Limited retro capacity added to the upward pressure on prices for property covers. Some reinsurers partially or completely withdrew from the property catastrophe market to limit earnings volatility, while new capital flows remained low in 2022 and demand increased.
Fitch Ratings believe the price dynamics also mirror a catch-up effect as price increases achieved by the reinsurance industry since 2017 have been insufficient to protect underwriting margins.
Risk-Adjusted Price Changes – Property
Selected specialty lines, such as aerospace and political risks, including civil unrest and war, were also confronted with limited available capacity.
Prices moved up by 30%-60% for loss-free programmes and 50%-200% in loss affected ones. The war in Ukraine was the main trigger and slows growth of Global Re/Insurance market.
Trade credit also saw double-digit price increases as claims frequency started to rise to more normal levels after the expiry of fiscal support programmes in the wake of the coronavirus pandemic in many developed markets.
Risk-Adjusted Price Changes – Specialty
The January 2023 renewals for casualty lines of business were conducted in a more orderly fashion as underwriting margins in the underlying direct business as well as for excess-of-loss treaties remained healthy in 2022 after a significant price correction in previous years.
Prices increased by around 5% on average as reinsurers wanted to make sure prices remain adequate should claims inflation pick up in 2023 due to a spill-over from economic inflation or an acceleration of social inflation.
Ceding commissions for casualty and professional liability quota-share business were down 1pp-2pp after having peaked at the mid-year 2022 renewals.
Risk-Adjusted Price Changes – Casualty
Underwriting Margins to Improve in 2023
Underwriting margins of rated global reinsurance universe to improve by around 4pp in 2023 on the back of significant price increases, tighter terms and conditions, and the withdrawal of cover related to the war in Ukraine.
Claims inflation should remain high, driven by a sustained high level of economic inflation, a potential pick-up in social inflation and climate change.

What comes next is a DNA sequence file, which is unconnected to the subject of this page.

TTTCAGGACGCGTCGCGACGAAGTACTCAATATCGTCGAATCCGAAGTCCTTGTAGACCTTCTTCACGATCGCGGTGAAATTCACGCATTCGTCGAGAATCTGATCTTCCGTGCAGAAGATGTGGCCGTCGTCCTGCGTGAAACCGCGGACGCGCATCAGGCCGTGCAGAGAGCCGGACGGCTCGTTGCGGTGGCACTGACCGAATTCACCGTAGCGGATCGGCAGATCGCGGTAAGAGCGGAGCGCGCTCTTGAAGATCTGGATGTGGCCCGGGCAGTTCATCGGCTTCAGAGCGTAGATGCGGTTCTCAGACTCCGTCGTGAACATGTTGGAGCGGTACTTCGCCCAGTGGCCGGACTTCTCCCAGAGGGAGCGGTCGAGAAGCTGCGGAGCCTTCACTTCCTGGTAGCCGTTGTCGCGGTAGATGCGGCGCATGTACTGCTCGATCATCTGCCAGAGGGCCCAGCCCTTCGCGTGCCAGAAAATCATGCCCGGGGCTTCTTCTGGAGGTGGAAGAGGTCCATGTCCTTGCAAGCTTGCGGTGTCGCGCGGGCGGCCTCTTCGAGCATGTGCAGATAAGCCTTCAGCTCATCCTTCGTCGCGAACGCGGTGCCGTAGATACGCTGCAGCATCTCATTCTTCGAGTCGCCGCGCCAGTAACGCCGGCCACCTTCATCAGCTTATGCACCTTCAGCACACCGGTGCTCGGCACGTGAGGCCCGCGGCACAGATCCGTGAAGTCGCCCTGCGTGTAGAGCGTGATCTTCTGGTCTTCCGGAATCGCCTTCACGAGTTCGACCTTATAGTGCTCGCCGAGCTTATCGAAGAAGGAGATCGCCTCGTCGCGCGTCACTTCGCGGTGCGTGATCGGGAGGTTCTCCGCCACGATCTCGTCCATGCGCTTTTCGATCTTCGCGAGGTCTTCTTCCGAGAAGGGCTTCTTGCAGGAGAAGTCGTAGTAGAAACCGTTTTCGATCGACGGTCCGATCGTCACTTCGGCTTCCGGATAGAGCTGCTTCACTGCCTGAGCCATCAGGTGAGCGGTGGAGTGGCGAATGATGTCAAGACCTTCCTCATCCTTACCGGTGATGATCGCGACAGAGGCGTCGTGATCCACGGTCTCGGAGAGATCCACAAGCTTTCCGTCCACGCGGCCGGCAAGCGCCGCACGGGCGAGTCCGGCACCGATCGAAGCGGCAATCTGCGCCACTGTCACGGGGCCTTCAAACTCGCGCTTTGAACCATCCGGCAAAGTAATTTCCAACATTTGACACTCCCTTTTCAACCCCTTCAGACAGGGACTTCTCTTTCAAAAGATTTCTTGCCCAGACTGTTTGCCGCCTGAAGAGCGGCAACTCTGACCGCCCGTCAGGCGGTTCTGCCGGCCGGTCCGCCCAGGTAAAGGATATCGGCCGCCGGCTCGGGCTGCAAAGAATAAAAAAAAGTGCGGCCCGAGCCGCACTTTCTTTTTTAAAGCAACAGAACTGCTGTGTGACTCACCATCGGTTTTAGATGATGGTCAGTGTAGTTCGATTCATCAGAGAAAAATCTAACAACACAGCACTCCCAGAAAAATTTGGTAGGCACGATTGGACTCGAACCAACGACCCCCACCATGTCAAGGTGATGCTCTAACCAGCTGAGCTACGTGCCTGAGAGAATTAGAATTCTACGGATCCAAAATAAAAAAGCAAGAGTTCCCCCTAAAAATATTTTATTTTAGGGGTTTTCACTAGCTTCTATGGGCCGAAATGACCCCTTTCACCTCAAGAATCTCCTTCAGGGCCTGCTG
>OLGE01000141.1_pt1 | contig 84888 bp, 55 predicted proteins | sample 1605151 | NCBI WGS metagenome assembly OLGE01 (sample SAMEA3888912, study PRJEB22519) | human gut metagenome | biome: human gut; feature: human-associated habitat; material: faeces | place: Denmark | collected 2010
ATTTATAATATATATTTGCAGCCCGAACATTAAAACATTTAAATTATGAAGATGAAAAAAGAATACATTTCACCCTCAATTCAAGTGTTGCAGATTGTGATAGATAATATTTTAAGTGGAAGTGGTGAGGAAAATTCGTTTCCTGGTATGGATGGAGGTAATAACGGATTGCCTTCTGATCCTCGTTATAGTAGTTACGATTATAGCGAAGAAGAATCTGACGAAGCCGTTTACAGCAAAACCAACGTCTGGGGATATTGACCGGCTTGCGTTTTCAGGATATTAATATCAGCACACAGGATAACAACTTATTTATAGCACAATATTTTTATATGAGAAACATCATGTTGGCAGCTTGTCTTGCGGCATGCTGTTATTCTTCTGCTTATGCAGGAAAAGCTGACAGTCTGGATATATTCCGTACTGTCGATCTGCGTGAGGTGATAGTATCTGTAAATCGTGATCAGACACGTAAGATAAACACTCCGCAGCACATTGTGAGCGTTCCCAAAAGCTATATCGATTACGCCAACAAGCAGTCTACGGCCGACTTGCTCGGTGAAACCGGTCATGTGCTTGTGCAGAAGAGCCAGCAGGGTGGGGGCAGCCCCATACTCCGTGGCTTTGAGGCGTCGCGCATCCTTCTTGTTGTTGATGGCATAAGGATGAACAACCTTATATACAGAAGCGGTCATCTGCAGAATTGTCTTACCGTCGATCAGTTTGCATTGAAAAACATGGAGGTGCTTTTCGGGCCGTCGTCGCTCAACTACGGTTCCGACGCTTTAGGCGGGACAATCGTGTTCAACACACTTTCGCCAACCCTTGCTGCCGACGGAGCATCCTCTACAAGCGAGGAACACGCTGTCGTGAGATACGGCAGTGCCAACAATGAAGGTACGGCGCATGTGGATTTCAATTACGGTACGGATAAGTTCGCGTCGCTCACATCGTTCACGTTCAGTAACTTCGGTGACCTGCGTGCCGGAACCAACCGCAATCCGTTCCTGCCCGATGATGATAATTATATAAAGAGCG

However, price adjustments achieved in the 2023 renewals season should be sufficient to compensate for claims inflation and provide some buffers for unforeseen events.
Better underwriting margins should also provide some wiggle room for dealing with the large amount of unrealised losses on the reinsurers’ bond portfolios. Accelerating the turnover of fixed-income portfolios would allow reinsurers to benefit from higher reinvestment yields more quickly while the realised investment losses would then be absorbed by higher technical profits.
Fixed-Income Losses Depress Reinsurance Capital
The steep rise in interest rates in 2022 has led to mark-downs on large parts of reinsurers’ bond portfolios.
Fitch estimates that this caused accounting capital to shrink by around 15% in 2022 due to the accounting mismatch between assets and liabilities in many jurisdictions.
However, the impact of higher interest rates on economic and regulatory capital has been neutral to positive, and we do not consider the industry’s capitalisation to have suffered materially. Traditional reinsurers did not show a heightened issuance of new capital in 2022 as financial market conditions remained challenging and solvency capital robust.
The decline in accounting capital will have reinforced reinsurers’ underwriting discipline during the January 2023 renewals as important stakeholders, such as investors, may still assess the loss in accounting capital negatively.